Florida's Third District Court of Appeal has upheld the decision of a jury to award $12.6 million for a tragic turn of events back in 1998 at the University of Miami medical school. It involved their then-2-year-old daughter.
According to a Jan. 13, 2012 article in the Sun-Sentinel after the award was announced, the Miramar, Florida, girl's spleen and some other organs were removed when she was first born because of intestinal problems. When her mother took her for a check-up in the fall of 1998, a medical assistant gave the girl a vaccination that was intended to help protect her against infections, which she was susceptible to because she had no spleen.
The vaccine the little girl was given, however, had expired. She contracted pneumococcal disease, which the shot was intended to prevent. She developed clots in her legs and arms. Her limbs became gangrenous, and they had to be amputated.
The original jury, however, found the mother to be at fault as well as the university and one of its physicians. The defendants, who included UM as well as four physicians and the estate of another physician, argued that she had failed to give her daughter penicillin as she was instructed to do as a back-up for the vaccine she was given at the medical school. They claimed that she would have contracted the condition even if she hadn't been given a stale vaccine.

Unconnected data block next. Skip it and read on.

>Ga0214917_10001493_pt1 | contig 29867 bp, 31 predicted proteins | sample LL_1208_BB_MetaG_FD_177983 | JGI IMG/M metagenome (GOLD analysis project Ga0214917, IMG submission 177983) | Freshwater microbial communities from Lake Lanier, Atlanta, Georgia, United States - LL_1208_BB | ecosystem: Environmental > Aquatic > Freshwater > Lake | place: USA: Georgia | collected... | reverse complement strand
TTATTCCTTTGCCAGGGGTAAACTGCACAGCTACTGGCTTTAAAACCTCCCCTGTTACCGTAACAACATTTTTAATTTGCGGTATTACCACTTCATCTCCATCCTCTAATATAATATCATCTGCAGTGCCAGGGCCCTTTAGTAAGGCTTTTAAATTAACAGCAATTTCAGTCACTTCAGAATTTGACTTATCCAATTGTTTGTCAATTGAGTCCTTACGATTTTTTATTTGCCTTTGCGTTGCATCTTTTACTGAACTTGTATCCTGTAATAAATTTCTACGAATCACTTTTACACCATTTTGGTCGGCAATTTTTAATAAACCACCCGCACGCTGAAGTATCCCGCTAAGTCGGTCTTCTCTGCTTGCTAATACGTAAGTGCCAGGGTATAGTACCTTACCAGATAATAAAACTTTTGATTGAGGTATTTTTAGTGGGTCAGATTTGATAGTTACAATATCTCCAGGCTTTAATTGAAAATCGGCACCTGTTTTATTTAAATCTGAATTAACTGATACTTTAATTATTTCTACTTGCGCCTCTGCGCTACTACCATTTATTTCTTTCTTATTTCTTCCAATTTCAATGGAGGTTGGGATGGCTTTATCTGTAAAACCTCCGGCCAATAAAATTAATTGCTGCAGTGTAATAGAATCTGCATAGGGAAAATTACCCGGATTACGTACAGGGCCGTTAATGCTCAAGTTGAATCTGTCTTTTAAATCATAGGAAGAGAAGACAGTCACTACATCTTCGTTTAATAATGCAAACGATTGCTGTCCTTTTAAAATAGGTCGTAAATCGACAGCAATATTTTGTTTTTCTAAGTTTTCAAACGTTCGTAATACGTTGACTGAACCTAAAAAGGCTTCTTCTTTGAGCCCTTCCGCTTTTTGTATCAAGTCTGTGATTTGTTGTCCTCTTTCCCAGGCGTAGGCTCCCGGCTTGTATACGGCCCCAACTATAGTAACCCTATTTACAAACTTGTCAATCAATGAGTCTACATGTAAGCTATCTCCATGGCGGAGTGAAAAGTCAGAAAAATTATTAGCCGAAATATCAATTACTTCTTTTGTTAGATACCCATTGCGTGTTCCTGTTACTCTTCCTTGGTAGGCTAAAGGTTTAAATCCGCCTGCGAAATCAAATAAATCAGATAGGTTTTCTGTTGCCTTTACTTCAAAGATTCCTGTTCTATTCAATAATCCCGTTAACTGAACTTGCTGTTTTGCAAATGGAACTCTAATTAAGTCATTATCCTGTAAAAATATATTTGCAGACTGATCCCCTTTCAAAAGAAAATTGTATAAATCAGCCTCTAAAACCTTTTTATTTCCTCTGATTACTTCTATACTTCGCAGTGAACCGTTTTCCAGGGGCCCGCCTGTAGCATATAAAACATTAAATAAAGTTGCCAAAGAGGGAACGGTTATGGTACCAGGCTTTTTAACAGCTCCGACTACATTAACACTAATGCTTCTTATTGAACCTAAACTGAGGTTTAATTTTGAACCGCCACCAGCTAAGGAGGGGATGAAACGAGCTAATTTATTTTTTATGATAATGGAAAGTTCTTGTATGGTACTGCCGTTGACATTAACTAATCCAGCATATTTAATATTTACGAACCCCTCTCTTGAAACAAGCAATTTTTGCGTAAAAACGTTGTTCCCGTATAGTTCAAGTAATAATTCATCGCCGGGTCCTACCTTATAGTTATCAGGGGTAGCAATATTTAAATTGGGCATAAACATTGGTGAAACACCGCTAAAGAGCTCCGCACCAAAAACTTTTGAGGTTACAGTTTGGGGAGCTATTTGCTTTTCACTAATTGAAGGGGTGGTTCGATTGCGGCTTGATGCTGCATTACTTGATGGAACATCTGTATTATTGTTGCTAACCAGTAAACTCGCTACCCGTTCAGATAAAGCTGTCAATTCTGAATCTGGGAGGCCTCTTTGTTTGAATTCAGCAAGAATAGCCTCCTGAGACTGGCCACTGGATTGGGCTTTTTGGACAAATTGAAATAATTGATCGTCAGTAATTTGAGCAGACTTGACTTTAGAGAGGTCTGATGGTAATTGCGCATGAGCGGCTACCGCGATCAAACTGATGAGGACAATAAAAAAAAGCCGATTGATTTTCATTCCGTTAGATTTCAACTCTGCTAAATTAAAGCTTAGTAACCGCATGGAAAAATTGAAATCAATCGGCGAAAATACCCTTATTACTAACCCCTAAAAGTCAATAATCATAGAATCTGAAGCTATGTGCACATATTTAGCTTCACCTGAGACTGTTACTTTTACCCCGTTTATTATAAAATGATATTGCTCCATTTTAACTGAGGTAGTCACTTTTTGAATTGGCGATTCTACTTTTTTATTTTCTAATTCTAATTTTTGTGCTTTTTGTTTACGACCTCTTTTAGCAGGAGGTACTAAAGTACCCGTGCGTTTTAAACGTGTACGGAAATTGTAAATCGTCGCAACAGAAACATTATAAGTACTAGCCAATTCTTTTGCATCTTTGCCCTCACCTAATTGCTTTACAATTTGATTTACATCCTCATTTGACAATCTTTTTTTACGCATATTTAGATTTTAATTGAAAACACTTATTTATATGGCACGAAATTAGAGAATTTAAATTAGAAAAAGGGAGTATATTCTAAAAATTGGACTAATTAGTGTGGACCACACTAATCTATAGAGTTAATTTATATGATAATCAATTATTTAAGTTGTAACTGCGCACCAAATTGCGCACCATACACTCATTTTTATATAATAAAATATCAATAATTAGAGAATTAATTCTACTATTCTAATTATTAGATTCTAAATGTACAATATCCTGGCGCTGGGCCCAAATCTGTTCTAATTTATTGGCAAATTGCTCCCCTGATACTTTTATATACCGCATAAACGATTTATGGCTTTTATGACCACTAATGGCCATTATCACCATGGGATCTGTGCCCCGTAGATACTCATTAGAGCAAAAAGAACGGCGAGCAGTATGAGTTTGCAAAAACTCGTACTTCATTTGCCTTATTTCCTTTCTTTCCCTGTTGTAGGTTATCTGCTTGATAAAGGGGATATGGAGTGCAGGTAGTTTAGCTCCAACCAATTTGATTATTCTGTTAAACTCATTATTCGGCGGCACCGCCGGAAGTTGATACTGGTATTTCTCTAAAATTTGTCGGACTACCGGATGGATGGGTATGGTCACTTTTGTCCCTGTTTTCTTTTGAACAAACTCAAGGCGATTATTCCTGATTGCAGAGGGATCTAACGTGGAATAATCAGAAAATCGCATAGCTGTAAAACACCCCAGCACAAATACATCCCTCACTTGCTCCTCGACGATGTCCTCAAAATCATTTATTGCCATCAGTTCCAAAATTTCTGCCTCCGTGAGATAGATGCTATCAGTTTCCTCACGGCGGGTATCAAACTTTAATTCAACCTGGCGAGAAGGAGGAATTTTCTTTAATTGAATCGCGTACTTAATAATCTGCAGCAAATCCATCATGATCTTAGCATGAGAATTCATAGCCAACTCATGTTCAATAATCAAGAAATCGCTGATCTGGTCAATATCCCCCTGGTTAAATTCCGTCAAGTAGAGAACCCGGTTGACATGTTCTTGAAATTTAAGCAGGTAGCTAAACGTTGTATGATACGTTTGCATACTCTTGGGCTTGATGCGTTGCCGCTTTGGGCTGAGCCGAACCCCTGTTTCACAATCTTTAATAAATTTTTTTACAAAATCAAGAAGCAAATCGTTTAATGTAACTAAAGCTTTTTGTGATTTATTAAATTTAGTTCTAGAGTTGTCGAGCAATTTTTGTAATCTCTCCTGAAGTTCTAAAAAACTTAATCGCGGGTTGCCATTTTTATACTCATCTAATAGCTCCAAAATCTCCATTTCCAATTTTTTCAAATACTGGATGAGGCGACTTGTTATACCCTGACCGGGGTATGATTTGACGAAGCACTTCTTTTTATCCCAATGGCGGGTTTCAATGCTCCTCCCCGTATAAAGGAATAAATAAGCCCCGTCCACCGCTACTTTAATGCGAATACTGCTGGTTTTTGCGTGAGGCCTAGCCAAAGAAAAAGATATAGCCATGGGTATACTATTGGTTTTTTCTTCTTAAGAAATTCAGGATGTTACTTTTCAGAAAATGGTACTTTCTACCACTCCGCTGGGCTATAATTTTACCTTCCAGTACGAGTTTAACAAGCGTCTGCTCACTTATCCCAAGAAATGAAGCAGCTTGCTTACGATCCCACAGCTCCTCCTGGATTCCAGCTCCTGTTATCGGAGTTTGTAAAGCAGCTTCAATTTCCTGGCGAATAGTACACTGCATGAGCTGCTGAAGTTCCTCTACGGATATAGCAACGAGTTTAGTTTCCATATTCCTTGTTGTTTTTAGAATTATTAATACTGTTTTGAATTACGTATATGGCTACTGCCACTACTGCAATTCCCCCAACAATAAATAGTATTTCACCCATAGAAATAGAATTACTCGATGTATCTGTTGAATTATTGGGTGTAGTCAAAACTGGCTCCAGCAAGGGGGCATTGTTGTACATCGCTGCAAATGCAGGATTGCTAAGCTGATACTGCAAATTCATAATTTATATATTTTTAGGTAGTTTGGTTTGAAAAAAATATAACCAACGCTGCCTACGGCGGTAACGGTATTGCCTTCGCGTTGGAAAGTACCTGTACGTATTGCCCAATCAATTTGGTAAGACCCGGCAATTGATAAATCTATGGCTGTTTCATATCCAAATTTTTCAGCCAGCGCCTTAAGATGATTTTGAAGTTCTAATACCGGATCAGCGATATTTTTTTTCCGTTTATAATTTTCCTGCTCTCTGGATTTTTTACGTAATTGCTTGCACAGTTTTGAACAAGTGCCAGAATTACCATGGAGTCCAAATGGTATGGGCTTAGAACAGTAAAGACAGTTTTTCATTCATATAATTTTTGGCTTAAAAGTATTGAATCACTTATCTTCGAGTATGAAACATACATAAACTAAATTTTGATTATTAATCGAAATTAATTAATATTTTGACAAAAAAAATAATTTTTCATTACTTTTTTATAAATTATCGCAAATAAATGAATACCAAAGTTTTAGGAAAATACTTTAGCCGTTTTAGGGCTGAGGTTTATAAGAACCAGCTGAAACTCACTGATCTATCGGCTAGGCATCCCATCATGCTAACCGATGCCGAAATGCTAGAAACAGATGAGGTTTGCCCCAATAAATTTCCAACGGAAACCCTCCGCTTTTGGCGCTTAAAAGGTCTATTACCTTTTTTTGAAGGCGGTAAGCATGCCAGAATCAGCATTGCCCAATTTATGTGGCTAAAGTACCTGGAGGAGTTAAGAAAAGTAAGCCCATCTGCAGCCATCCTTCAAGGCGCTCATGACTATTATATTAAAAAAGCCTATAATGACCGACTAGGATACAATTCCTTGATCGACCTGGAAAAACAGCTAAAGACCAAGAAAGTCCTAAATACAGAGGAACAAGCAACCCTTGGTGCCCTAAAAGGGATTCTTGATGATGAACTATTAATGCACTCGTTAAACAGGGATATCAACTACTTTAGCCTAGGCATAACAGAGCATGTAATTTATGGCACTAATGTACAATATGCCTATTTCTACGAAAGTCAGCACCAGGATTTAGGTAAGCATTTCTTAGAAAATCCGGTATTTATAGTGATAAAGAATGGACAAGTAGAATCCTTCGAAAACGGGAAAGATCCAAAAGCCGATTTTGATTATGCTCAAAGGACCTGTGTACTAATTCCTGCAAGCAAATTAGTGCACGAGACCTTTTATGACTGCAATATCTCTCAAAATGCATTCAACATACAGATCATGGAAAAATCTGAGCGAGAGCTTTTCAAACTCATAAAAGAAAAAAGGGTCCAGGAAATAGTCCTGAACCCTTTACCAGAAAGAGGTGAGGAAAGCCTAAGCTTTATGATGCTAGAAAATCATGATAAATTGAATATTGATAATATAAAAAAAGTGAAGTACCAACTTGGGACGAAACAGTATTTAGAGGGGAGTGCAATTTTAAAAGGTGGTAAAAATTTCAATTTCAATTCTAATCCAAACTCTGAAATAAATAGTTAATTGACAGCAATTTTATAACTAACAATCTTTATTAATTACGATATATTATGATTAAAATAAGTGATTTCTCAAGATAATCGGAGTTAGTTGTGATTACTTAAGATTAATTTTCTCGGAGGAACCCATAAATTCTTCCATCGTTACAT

The jury found the mother to be 40 percent at fault for her daughter's illness and subsequent amputations. As the Sun-Sentinel article noted, on the verdict form the jury noted that the judge "will make an appropriate reduction in the damages awarded."
Medical malpractice cases can be complicated. Injuries and illnesses are not always the fault of one health care professional and in fact, may be caused or exacerbated by non-professional caretakers. It is worthwhile nonetheless to seek legal guidance to help determine what role negligence or malpractice by medical professionals contributed to a problem. Malpractice awards can significantly help a victim and family members with the expenses needed to heal or for long-term care.
Source: Daily Business Review, "Updated: 3rd DCA Upholds $12M Malpractice Award Against UM" Noreen Marcus, Jul. 30, 2014